I’ve just got back from Dublin, where I spent the past week attending the Web Summit conference, as well as doing some sight seeing around this very beautiful city.
I thoroughly enjoyed the sightseeing part (and you can check out Alyona Travels for more on that), but the main reason to be in Dublin this week was of course Web Summit, the best technology conference on the planet. Attendees range from Fortune 500 companies to the world’s most exciting startups.
Here’s a short list of some of the awesome speakers I had the opportunity of seeing at Web Summit 2015 in Dublin:
- Michael Dell – Founder and CEO, Dell
- Dan Brown – Author
- Stewart Butterfield – Co-founder and CEO, Slack
- John Collison – President and Co-founder, Stripe
- Mike Schroepfer – CTRO, Facebook
- Yancey Strickler – CEO and Co-founder, Kickstarter
- Mike Krieger – Co-founder, Instagram
- Phil Libin – Co-founder, Evernote
- Marie Kondo – Author
Not bad, eh? It’s hard to describe the magnitude of the event, with around 42,000 people present in total. Another 41,675 people who couldn’t make it to Dublin watched the Centre Stage via the livestream.
1,000 speakers took to the stages and led roundtables. 1,231 of the world’s top international media came to report.
2,141 startups startups exhibited.
1,000 investors from the world’s leading funds came to explore. 2,160 office hour sessions took place for these startups to meet with investors.
I particularly enjoyed Yancey Strickler’s talk about putting cultural ideology above profits. This was an occasion for all present to think about the real motivation behind what they are doing. The frenetic pace of the startup world can sometimes make people forget that there are alternatives to pursuing money and profits relentlessly.
I was pleasantly surprised by Marie Kondo’s talk (she only speaks Japanese but had a translator present) about tidying up your life. I hadn’theard about Marie before Web Summit, but I went to her talk anyway, captivated by the title of her talk. I love being organised in everything I do and so this resonated alot with my ideology. If you’re interested in getting to know more about Marie’s method, check out her book.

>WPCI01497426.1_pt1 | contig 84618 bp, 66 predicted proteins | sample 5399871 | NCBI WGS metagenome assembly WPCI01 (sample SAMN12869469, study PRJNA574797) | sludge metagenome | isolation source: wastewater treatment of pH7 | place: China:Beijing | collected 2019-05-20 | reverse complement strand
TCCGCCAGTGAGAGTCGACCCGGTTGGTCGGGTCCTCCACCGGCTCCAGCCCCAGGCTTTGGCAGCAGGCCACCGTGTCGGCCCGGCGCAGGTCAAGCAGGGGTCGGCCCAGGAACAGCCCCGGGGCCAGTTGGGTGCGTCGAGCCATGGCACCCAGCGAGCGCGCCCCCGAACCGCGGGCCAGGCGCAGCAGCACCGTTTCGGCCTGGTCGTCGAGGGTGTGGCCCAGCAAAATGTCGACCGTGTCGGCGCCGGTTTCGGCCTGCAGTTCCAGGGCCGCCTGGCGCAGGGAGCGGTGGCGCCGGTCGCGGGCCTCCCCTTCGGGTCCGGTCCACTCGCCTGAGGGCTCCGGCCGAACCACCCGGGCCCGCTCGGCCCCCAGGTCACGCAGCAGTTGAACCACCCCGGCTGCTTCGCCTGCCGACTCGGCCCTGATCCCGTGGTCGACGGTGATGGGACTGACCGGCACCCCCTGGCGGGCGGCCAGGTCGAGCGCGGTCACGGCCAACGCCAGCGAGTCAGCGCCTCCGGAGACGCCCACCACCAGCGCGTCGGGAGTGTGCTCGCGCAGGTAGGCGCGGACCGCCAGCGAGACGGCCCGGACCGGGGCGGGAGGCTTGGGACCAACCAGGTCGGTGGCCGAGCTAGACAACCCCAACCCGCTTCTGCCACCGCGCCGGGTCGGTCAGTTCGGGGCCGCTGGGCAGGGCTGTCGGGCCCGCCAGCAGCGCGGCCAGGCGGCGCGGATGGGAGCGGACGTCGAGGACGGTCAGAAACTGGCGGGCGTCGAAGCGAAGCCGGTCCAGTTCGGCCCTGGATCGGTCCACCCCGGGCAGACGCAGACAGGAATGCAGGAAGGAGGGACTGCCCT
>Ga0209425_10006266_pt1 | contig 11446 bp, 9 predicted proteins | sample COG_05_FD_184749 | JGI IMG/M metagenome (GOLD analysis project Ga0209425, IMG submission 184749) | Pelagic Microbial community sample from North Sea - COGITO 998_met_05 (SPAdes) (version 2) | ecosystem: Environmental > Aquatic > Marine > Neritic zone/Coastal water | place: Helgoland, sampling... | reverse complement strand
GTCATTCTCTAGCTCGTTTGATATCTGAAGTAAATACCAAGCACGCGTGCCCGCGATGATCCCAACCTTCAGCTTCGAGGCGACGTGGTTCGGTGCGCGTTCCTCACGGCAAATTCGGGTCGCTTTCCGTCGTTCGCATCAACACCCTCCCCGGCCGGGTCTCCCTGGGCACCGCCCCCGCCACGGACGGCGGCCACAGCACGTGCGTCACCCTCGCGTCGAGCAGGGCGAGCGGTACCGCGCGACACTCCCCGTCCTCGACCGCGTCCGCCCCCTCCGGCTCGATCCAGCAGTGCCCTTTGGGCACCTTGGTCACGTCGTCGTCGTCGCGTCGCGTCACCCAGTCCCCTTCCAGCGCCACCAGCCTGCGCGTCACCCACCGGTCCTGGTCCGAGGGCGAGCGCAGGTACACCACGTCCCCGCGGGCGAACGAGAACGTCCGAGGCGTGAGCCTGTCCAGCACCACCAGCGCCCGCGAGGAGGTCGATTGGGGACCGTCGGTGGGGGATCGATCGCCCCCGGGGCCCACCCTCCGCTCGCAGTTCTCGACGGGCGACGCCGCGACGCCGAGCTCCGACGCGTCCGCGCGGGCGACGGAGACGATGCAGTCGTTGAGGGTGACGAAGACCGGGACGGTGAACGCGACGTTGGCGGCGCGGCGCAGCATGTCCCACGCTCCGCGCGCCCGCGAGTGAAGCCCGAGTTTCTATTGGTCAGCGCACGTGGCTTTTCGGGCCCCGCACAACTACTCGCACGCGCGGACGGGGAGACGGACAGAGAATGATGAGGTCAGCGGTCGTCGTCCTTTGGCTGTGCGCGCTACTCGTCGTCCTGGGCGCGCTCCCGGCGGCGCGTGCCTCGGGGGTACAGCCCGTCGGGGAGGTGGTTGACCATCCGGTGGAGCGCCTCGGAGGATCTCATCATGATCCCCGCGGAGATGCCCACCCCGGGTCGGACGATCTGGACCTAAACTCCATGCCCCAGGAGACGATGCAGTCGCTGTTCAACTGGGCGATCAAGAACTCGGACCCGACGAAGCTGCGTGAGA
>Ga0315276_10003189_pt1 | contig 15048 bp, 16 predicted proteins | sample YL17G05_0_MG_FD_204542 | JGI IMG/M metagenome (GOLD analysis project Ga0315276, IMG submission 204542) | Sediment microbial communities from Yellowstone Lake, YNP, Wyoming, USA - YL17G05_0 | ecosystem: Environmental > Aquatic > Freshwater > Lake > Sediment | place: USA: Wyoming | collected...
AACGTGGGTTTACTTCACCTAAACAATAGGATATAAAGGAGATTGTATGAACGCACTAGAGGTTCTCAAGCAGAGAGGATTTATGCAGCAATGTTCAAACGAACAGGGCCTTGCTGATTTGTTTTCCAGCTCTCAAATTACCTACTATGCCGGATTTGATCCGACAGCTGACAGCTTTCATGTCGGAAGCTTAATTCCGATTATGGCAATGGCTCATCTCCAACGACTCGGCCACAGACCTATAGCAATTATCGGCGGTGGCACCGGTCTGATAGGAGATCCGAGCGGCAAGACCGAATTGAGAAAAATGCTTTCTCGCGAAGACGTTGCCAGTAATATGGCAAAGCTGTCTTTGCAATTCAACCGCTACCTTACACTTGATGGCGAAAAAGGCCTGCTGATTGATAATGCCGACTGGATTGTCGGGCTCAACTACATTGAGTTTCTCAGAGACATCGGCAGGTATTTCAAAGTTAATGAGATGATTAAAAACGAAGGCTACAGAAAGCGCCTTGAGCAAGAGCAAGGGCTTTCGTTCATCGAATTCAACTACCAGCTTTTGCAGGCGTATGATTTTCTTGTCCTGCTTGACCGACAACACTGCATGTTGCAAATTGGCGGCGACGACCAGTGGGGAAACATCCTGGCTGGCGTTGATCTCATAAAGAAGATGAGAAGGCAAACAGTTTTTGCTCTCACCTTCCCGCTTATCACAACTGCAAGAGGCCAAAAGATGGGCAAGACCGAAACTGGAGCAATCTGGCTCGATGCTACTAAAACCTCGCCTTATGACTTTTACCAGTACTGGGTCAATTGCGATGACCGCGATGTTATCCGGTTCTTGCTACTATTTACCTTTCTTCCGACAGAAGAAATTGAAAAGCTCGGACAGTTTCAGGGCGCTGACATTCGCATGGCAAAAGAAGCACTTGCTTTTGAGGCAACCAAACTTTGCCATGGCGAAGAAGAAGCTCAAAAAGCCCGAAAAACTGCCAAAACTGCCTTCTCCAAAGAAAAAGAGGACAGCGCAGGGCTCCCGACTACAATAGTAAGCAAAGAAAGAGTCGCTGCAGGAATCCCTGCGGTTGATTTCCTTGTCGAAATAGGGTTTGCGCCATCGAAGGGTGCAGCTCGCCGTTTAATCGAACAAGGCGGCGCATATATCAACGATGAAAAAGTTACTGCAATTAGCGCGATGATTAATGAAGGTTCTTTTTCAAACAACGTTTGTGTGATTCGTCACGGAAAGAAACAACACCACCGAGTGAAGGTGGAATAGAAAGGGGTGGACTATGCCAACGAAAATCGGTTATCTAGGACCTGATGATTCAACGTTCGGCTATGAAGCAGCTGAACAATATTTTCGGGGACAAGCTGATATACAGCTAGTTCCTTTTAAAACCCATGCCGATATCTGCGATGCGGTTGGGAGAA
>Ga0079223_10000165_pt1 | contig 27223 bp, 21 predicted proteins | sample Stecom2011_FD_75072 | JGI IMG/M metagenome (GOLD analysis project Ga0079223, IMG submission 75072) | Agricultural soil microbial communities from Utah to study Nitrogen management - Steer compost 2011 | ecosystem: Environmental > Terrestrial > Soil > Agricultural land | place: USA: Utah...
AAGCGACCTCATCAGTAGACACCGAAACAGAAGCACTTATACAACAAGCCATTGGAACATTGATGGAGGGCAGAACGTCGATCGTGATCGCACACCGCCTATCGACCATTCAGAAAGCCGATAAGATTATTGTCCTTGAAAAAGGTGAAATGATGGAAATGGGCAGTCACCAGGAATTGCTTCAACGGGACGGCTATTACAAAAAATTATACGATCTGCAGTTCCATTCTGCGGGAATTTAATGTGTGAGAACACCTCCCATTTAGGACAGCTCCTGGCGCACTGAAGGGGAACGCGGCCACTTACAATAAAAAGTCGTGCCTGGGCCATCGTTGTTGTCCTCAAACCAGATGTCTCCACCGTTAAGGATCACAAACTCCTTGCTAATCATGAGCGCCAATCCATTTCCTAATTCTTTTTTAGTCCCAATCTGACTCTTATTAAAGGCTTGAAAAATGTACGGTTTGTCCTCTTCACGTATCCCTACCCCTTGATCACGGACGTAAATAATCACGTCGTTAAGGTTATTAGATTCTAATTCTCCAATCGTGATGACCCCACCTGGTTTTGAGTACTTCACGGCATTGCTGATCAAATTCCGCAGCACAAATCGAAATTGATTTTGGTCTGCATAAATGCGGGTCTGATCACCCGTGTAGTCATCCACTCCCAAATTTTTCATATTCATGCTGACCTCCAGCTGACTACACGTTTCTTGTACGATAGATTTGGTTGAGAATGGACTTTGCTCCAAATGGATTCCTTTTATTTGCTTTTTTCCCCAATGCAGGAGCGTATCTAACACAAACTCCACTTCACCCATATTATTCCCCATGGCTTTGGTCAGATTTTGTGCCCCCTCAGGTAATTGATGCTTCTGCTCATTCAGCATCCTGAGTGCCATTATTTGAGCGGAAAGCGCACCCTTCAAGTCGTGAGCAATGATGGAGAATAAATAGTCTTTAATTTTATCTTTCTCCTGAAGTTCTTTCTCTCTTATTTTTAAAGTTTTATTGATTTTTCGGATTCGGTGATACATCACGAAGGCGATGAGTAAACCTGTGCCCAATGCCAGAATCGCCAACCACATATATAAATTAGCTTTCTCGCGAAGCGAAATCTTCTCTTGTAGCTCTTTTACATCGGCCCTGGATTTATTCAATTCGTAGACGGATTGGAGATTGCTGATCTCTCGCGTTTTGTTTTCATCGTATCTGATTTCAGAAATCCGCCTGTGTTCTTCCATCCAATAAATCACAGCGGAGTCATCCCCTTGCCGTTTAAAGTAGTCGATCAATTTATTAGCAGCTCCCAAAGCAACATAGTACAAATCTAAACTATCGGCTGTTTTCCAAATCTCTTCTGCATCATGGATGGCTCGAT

Dan Brown was of course one of the most popular speakers. It was a real pity that his second talk discussing God and religion was held in the Society hall which was way too small to accommodate everyone and so I missed that talk unfortunately as half of the people who wanted to enter were turned back.
I could go on and on about the fantastic speakers present, but I’ll just say that this was most definitely the biggest and most interesting tech event that I’ve ever been to.
Of course, apart from the speakers, there were also the 1,000+ startups exhibiting. I tried my best to visit as many stands as possible and see what the most exciting new companies were creating. It was really hard to juggle time between the talks, visiting startup stands and networking.
The evenings were fully dedicated to networking and winding down after an intensive day, therefore we all attended Night Summit, which was basically a number of bars with free flowing alcohol that definitely helped get the socialising going. Of course, I helped myself to a few pints of fine Guinness, it really has a special taste in Ireland!
Organisation was absolutely top notch. The venue itself was made up of two parts and participants could walk between the two areas within 10 minutes. It’s worth mentioning that within Web Summit itself there were other summits such as Money, Sports, Enterprise and Society. So there was an incredibly diverse array of material being discussed, definitely something for everyone.
On a slightly negative side, the disparity between male and female attendees at Web Summit was pretty evident, however the Web Summit organisers announced that they’re giving away 10,000 free tickets to women in tech to the 2016 events. During the first day, 1,989 female entrepreneurs had already applied. So hopefully next year’s events will see many more women attending.
Next year Web Summit will be changing its location, moving to Lisbon. I’m actually really looking forward to this change as I have been thinking of returning to Lisbon for a long time now, and this is the perfect excuse.
I’d love to see more folks from the WordPress community attending next year’s Web Summit. This year I had the chance to meet the very friendly WP Engine team, including super-friendly CEO Heather Brunner. Of course many of the startups I spoke to already used WordPress to power their websites, and some even used it to build their entire product or at least a prototype.
Further information about the next Web Summit event can be found on their website.
See you all at Web Summit 2016 in Lisbon!